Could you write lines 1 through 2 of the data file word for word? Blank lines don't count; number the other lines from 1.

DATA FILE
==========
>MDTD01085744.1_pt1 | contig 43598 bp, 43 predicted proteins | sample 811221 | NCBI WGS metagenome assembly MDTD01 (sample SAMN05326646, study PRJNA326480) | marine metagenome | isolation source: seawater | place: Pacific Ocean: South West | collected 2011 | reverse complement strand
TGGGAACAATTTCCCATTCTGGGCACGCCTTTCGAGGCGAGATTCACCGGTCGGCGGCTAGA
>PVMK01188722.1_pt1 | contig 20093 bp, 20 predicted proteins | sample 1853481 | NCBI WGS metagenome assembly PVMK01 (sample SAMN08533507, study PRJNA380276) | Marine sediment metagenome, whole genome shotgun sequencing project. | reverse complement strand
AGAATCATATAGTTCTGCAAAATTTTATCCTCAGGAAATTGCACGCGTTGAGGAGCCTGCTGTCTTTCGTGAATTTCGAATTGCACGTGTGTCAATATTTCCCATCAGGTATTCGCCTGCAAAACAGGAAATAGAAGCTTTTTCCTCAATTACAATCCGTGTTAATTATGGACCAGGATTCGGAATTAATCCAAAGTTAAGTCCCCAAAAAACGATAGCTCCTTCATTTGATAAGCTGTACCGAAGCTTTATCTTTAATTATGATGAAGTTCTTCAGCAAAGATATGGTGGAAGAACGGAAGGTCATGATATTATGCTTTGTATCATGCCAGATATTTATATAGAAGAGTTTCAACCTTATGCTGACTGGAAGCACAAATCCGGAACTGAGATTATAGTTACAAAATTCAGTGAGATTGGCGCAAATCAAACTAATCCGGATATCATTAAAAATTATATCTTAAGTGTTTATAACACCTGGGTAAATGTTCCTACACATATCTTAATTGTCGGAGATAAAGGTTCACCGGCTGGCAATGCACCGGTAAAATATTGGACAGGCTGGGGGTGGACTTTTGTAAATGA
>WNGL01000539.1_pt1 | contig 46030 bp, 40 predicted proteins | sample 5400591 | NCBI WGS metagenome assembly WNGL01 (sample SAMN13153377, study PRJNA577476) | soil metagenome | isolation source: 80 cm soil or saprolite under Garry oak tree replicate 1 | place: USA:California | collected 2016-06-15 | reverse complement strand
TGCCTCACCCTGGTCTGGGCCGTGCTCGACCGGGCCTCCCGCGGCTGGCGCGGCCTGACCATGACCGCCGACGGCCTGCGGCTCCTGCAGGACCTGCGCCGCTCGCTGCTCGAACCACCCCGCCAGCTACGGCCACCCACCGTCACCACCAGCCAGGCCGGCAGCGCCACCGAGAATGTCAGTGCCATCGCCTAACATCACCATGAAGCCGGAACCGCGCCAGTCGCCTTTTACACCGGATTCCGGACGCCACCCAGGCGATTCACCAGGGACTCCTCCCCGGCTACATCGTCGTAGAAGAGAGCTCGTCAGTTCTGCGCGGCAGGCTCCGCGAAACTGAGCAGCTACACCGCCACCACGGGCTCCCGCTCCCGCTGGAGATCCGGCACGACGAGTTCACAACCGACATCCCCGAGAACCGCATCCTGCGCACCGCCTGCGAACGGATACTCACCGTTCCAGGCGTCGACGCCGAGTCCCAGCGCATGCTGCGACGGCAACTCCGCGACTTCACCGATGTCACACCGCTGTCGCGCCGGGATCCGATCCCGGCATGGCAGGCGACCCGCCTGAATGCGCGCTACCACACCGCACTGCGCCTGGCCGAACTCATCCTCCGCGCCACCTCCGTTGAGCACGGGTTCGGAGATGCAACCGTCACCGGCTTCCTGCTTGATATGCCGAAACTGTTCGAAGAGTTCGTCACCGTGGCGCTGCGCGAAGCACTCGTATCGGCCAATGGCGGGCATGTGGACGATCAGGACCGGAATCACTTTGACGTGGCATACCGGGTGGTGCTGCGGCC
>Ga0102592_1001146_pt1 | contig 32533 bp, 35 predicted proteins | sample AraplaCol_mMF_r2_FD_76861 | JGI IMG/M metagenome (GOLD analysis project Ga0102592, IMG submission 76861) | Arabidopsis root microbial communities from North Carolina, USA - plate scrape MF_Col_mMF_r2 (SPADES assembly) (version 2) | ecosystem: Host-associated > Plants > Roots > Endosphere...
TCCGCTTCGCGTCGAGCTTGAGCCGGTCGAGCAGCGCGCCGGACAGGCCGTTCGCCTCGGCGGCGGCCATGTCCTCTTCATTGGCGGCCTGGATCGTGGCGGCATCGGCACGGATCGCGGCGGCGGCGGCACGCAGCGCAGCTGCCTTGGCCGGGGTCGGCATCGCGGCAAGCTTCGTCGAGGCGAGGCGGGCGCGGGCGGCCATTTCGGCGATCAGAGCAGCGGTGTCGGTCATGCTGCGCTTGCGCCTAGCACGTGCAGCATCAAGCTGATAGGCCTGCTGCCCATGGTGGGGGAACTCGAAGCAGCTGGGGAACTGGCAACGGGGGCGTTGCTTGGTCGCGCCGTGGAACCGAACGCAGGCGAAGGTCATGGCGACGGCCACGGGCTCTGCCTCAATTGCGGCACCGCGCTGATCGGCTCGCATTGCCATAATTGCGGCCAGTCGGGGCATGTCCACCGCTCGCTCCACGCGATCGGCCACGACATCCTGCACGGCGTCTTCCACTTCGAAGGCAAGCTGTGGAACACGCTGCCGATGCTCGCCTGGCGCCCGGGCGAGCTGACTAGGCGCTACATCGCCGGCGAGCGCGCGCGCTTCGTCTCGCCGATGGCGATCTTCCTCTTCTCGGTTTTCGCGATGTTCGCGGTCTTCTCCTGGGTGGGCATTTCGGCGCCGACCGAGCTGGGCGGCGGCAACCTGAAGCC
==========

>MDTD01085744.1_pt1 | contig 43598 bp, 43 predicted proteins | sample 811221 | NCBI WGS metagenome assembly MDTD01 (sample SAMN05326646, study PRJNA326480) | marine metagenome | isolation source: seawater | place: Pacific Ocean: South West | collected 2011 | reverse complement strand
TGGGAACAATTTCCCATTCTGGGCACGCCTTTCGAGGCGAGATTCACCGGTCGGCGGCTAGA